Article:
Archbishop Weisgerber Farewell
December 17, 2013
Archbishop James Weisgerber greets Carol Maynard of St. John Brebeuf Church, one of many well-wishers at Weisgerber's farewell celebration Dec. 11.
By James Buchok
A celebration of thanksgiving and farewell was held for Winnipeg's sixth prelate, Archbishop James Weisgerber, Dec. 11, but in typical Weisgerber fashion, it wasn't all about him.
"We come together to thank God for the way he builds up his church," Weisgerber said at Mass at St. Mary's Cathedral.
Weisgerber resigned as archbishop May 1 having reached the mandatory retirement age of 75 for bishops. His replacement, the Most Reverend Richard Gagnon, at the time of his appointment Bishop of the Diocese of Victoria; will be installed Jan. 3, 2014.
Weisgerber said he hasn't given much thought to what he plans to do in retirement. "I will have time to read, to study, to pray and reflect. I want to deepen my relationship with Jesus."
Weisgerber said when he hears someone speak of growing closer to Jesus, "I always envisage people going into a room, isolating themselves, to find a place with Jesus. But Pope Francis has said a million times that prayer is only part of the equation. A relationship with Jesus comes from encountering others, especially those who need our help. We encounter Jesus in prayer and in service."
Weisgerber said he discovered God's love "in the middle of the church, of this church. There have been countless meetings with people of goodwill and expertise and I was always moved by that." He said his work as archbishop took him to church after church. "I encountered all kinds of wonderful people who keep the Gospel alive. And I saw families. To live in love and faithfulness with another person is at the root of the church. I have seen people raising their children and they do it wonderfully. We hear so much about dysfunction but there are so many wonderful marriages and families."
Weisgerber spoke of the many Catholic organizations in the city and province that provide help to the most vulnerable people in the community.
He also expressed gratitude for those who take time to truly listen. "When I speak, I see the attentiveness of the people, I see their desire to learn. It is the word of God being proclaimed and received."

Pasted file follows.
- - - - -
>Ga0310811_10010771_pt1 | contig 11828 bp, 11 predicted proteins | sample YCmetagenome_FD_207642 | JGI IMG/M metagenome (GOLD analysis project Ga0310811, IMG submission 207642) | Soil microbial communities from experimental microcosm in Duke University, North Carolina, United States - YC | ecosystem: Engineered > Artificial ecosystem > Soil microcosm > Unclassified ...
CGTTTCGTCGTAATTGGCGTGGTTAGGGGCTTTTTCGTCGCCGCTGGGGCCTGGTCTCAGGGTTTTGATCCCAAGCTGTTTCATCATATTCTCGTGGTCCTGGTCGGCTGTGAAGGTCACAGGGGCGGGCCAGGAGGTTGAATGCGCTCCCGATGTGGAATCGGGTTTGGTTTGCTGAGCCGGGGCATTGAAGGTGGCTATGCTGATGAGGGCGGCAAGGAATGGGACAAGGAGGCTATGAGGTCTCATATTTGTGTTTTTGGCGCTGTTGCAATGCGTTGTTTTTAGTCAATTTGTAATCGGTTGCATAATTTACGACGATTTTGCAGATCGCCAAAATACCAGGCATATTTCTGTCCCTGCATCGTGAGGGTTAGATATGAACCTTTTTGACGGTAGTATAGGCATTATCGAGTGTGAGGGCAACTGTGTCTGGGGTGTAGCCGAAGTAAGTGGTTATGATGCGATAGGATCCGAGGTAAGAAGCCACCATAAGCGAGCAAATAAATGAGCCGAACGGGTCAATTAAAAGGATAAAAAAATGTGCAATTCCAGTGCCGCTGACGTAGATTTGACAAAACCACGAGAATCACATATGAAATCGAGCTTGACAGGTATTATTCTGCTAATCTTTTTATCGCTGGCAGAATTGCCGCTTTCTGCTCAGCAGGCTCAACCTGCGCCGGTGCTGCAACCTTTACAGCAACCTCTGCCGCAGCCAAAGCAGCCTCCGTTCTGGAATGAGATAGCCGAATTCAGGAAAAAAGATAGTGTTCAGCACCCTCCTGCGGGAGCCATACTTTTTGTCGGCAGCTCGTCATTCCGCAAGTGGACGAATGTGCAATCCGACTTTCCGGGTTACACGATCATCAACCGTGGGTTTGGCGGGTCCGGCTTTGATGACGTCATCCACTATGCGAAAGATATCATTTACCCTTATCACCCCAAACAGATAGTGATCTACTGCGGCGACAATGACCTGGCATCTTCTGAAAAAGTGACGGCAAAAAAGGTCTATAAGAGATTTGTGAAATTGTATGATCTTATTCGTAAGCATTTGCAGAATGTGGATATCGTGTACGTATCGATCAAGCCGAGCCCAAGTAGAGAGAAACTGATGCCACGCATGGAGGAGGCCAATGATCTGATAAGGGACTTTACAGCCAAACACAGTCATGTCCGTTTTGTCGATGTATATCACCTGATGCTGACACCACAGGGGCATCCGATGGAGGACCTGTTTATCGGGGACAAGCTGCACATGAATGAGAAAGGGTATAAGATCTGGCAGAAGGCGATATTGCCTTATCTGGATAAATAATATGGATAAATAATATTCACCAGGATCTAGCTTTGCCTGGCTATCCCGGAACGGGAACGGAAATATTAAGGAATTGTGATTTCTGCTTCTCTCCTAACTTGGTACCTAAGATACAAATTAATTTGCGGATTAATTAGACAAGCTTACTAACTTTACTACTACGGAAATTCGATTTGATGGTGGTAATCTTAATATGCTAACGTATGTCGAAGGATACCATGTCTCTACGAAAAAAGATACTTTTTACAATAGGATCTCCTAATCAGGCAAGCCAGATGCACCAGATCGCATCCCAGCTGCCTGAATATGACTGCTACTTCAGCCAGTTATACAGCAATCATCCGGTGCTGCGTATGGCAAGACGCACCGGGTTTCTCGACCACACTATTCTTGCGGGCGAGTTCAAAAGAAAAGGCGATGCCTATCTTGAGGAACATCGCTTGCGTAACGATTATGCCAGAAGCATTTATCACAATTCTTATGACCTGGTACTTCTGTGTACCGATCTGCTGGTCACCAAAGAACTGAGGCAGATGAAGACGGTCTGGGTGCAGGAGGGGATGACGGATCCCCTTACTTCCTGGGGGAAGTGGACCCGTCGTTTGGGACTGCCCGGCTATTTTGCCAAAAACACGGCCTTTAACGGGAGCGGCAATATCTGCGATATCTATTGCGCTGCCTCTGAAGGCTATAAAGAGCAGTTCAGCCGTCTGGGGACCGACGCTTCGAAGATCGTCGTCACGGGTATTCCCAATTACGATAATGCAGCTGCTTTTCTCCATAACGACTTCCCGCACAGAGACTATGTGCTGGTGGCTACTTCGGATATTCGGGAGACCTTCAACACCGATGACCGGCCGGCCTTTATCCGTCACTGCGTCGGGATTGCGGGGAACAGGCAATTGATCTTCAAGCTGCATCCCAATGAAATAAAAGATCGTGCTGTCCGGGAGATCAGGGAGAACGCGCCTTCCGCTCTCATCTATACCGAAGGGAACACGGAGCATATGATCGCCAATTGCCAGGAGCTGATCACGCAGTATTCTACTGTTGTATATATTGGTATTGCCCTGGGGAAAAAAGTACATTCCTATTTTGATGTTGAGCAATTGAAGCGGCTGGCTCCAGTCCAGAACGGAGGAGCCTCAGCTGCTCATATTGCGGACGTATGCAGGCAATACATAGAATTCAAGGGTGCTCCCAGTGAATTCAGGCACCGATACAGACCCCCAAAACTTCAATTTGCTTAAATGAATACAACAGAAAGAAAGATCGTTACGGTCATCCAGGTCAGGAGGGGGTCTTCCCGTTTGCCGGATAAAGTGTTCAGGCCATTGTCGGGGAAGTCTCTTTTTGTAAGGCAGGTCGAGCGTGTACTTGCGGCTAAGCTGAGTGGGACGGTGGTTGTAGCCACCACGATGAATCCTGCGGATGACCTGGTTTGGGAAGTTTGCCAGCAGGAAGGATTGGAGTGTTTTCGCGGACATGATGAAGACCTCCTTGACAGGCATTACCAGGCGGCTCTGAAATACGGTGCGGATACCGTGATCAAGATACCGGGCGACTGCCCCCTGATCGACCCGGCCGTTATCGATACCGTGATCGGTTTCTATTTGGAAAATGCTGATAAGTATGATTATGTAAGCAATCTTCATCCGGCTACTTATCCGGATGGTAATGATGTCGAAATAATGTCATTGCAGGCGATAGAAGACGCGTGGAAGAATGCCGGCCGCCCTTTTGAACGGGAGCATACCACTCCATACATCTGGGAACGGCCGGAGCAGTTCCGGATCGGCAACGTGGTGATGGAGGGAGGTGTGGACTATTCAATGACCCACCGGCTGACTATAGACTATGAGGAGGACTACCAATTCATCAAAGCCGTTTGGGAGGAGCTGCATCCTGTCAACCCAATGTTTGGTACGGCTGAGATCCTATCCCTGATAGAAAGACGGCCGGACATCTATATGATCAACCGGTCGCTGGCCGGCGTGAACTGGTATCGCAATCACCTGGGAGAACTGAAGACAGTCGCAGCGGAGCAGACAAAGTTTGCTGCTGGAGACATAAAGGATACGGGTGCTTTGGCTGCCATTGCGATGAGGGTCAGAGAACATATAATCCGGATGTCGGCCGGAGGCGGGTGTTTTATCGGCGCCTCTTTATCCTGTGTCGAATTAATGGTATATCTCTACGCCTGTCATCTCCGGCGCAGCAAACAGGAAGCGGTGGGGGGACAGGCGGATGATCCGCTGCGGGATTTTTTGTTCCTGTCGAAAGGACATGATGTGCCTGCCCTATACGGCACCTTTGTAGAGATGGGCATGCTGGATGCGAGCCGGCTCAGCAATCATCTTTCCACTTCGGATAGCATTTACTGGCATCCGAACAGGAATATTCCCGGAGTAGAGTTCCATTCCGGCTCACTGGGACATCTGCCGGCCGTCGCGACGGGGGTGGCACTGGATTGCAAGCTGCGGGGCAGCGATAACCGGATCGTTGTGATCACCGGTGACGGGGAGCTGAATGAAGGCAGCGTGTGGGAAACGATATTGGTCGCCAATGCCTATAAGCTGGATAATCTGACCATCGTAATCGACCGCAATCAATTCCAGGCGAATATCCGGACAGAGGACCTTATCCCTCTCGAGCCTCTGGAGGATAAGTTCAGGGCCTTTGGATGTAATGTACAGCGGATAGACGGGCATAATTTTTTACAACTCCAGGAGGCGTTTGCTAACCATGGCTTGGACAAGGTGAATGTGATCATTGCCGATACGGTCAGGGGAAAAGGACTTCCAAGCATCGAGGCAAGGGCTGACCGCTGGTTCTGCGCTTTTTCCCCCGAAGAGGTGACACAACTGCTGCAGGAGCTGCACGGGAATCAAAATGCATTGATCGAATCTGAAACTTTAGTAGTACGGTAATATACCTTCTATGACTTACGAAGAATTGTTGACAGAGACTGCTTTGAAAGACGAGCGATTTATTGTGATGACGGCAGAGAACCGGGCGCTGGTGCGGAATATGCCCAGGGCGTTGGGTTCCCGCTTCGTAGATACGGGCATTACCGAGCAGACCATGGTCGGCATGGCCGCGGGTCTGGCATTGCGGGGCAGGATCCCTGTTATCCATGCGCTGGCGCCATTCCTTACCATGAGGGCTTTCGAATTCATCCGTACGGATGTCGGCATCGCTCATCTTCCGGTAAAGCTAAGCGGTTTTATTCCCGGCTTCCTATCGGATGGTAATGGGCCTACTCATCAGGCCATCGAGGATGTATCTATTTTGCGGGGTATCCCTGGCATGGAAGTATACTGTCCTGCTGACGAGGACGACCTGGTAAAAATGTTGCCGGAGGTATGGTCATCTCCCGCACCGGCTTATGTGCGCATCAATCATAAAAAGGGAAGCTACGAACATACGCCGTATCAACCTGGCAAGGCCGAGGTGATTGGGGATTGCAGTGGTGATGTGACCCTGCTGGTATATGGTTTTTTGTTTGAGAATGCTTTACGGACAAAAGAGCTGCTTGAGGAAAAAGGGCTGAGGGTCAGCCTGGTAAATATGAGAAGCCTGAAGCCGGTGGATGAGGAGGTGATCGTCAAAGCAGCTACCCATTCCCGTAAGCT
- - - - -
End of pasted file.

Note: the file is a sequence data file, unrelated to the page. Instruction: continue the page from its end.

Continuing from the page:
"I thank all of you for your support and affection," Weisgerber said. "I thank you for being the sign and presence of God in my life. I count on your prayers as I go into the next phase of my life. You will receive a new archbishop and I am proud to hand off this church to him. We have done well. We are what we are and we are that by the grace of God. The love of God is behind everything we are and do."
Following Mass, Sr. Susan Wikeem, president of St. Mary's Academy grades 7 to 12 girls school, the oldest Catholic school in Manitoba, brought words of thanks and appreciation on behalf of the people of the archdiocese saying that when Weisgerber came to Winnipeg, after living and working his whole life in the province to the west, "Saskatchewan's loss was our gain. For thirteen years you have been our guide, our teacher and our leader, and the sign and source of our communion with the universal church."
"I have seen first-hand your collaborative approach," Wikeem said. "You are a tireless builder of community, always seeking common ground, and above all, compassionate." Wikeem spoke of Weisgerber's commitment to creating relationships with the aboriginal community and his "leadership in reconciliation with our aboriginal brothers and sisters and that continuing journey."
"Being a leader is a daunting task," Wikeem said. "We are grateful you said 'yes' to God when God called you to Winnipeg. We hope that you will remember us with the same fondness that we will remember you."